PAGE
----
‘The Voice’ contestant Toni Warne raises awareness of hair loss
by Viviscal Hair Expert, originally posted on June 5th, 2012
Voice star Toni sparks hope for hair loss women
HEALTH experts hope the story of singing star Toni Warne will help the thousands of Scots women suffering from hair loss.
Almost 800,000 women and girls in Scotland suffer from hair loss but many try to hide the effects instead of seeking advice.
Singer Toni brought the problem into more than eight million living rooms at the weekend on the new BBC series The Voice.
She was chosen by pop star Jessie J during the first auditions of the new talent show, where contestants are chose by judges who at first cannot see them.
She told Jessie J and the other celebrity mentors, including will.i.am and Tom Jones, how alopecia shattered her self-belief and halted her pursuit of a record deal.
Now the director of a specialist Scottish clinic set up to help women suffering from hair loss says Toni’s story may give hope to other women.
Toni, 34, charmed the nation as a nine-year-old on Opportunity Knocks, a talent show.
Toni has said: “I suffered from alopecia as young girl and in my 20s I lost all my hair completely. It had a big impact. I lost all of my confidence.
“I didn’t think I could [perform] the way that I am.”
She experimented with using a wig, but chose to take part in The Voice as the show did not focus on looks.
Lucas Sojka, Director of Hair Solved, said: “Toni Warne struck a real chord with millions of TV viewers when she explained how this had blighted her life.
“It’s clear that she has come to terms with it now and it was fantastic to see her on the stage.
“But the truth is up to 800,000 women and girls in Scotland suffer from some degree of hair loss and the majority of them do so in silence, due to shame and embarrassment.
“Hair loss for women still carries a terrible stigma.
“We are trying to reach out to the women across Scotland and assure them they are not alone. Our clinic helps women feel as comfortable as possible when discussing hair loss. We listen to them and help find the very best solution.
“The good news is that we can give them natural looking hair, restore their confidence and give them back their lives.”
NHS statistics suggest up to 8 million women across the UK are affected by various forms of hair loss including general thinning, alopecia, post pregnancy thinning and trichotillomania, where sufferers are left bald by repeated hair twisting or plucking.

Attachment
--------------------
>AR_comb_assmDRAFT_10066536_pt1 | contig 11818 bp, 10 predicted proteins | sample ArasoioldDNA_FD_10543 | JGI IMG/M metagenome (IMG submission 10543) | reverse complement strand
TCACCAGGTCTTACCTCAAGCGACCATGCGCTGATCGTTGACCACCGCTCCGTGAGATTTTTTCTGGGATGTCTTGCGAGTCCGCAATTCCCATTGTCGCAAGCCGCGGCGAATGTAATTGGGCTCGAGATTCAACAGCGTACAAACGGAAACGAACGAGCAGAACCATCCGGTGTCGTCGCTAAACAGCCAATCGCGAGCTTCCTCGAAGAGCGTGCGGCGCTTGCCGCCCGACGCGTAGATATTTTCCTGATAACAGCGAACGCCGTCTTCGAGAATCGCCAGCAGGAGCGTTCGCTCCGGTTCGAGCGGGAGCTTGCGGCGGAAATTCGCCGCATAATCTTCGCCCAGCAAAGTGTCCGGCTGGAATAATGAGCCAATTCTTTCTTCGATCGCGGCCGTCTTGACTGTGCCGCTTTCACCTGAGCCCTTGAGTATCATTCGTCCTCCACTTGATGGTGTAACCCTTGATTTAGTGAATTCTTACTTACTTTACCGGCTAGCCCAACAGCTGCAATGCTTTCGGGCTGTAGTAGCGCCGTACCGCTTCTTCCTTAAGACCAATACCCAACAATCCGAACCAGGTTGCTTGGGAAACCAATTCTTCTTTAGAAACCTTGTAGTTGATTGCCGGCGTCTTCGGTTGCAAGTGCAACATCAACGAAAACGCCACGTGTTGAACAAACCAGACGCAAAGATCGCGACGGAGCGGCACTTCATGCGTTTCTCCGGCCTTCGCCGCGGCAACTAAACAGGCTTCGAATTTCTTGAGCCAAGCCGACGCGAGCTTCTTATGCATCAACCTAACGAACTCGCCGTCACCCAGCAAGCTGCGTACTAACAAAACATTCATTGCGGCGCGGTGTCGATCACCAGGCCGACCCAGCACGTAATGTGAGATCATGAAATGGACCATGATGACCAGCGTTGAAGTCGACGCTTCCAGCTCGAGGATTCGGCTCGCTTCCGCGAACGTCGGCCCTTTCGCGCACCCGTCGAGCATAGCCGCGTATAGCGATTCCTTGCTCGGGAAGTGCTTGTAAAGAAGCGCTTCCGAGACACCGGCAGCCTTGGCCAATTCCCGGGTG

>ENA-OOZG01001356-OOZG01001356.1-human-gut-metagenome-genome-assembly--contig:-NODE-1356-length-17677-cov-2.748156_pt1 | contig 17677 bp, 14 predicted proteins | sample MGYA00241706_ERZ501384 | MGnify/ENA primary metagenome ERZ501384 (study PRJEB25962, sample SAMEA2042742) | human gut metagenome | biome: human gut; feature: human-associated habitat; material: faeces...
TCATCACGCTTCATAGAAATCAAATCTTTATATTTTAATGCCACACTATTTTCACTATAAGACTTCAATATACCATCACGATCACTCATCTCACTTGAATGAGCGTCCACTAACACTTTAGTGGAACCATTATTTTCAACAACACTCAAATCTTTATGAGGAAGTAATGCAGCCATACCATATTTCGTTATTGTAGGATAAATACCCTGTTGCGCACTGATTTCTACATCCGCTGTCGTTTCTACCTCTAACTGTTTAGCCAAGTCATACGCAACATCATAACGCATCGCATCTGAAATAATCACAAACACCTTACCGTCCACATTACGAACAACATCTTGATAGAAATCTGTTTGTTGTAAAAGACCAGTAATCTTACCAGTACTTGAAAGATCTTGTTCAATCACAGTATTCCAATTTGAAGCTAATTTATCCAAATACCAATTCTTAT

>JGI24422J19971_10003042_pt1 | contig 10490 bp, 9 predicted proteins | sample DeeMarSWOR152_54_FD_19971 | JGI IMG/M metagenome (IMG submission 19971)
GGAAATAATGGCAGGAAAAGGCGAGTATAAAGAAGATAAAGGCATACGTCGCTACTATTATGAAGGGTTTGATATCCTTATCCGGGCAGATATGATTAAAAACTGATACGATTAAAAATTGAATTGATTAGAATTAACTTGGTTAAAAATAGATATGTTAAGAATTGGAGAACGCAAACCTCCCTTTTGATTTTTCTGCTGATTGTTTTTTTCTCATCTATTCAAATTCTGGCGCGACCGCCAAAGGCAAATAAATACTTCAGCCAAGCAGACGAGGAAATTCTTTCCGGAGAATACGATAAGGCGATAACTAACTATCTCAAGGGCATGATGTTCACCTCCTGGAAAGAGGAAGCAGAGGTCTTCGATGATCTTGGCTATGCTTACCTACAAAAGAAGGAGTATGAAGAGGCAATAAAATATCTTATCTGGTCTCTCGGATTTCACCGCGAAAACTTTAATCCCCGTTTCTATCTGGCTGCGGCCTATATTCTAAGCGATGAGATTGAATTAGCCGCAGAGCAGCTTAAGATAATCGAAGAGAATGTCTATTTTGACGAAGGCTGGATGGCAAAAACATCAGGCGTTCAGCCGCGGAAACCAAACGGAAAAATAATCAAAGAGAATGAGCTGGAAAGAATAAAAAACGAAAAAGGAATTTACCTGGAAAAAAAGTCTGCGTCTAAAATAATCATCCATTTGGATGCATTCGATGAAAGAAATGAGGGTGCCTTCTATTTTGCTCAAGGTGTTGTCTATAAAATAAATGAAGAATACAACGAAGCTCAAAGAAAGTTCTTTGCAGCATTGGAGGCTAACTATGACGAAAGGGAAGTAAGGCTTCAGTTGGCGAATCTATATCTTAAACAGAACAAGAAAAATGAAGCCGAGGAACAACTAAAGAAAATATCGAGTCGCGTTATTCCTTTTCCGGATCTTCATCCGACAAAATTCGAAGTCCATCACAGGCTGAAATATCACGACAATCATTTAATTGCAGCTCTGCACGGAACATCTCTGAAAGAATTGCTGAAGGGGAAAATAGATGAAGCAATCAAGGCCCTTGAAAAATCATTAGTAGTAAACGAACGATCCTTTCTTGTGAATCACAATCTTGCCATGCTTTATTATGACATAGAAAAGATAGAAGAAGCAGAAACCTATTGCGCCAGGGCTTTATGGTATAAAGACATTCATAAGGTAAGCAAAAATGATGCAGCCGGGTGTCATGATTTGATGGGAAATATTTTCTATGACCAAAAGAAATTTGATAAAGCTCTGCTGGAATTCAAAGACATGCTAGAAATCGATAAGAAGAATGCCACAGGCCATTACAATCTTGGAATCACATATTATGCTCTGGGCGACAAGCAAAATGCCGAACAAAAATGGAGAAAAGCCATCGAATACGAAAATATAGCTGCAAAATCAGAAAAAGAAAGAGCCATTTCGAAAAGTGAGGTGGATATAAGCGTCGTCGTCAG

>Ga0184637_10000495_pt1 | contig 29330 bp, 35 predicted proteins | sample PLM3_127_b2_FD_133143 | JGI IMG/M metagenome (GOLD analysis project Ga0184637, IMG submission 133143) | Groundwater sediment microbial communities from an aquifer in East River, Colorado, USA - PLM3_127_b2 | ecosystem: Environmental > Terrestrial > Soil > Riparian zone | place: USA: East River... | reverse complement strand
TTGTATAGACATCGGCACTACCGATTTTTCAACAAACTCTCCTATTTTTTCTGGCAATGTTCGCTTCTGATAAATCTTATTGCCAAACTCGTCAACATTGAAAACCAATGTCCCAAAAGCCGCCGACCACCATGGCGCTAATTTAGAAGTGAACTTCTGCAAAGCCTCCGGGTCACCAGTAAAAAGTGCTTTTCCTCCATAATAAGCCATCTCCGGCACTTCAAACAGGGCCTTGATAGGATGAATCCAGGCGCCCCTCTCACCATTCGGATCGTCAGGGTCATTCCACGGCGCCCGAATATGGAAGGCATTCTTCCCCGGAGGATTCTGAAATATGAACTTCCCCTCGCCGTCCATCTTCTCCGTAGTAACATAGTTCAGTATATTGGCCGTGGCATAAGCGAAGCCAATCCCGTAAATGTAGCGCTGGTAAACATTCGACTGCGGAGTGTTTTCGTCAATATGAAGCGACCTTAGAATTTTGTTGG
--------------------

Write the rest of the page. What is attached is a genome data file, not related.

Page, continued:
Hair Solved’s new clinic in Glasgow offers the company’s new‘Enhancer’ solution, which combines hair extensions and mesh and which is attached to the scalp to conceal all types of hair loss.
The treatment can help women who lose their hair due to chemotherapy.
Once the treatment is in place, users schedule clinic visits much as they would arrange visits to the hairdresser, which Lukas says helps women feel comfortable with the treatment and make it a part of their normal routine.
He added: “There are many different reasons for hair loss in women. We see different cases everyday with those affected right through from the age of ten until the age of seventy.
“We also help women who have experienced hair loss as a result of bad hair extensions or years of hair colouring.
“It is difficult to overstate how much hair loss can shatter a woman’s confidence and their ability to live a normal life. In fact, we even see women who have relatively thick hair, but have their lives blighted by the psychological fear they are losing their hair. Our treatment helps them too.”
While men can also be mentally scarred by balding, the relatively rarity of the condition for women makes cases more stark.
Meanwhile Lucas says women also tend to be more image conscious, which heightens the trauma, turning a trip to the shops or a family holiday into a painful and humiliating ordeal.
He added: “The good news is that we provide our clients with a solution which looks real and can give them their confidence back. We have had many clients coming back to us saying they feel glamorous again and they can do anything.”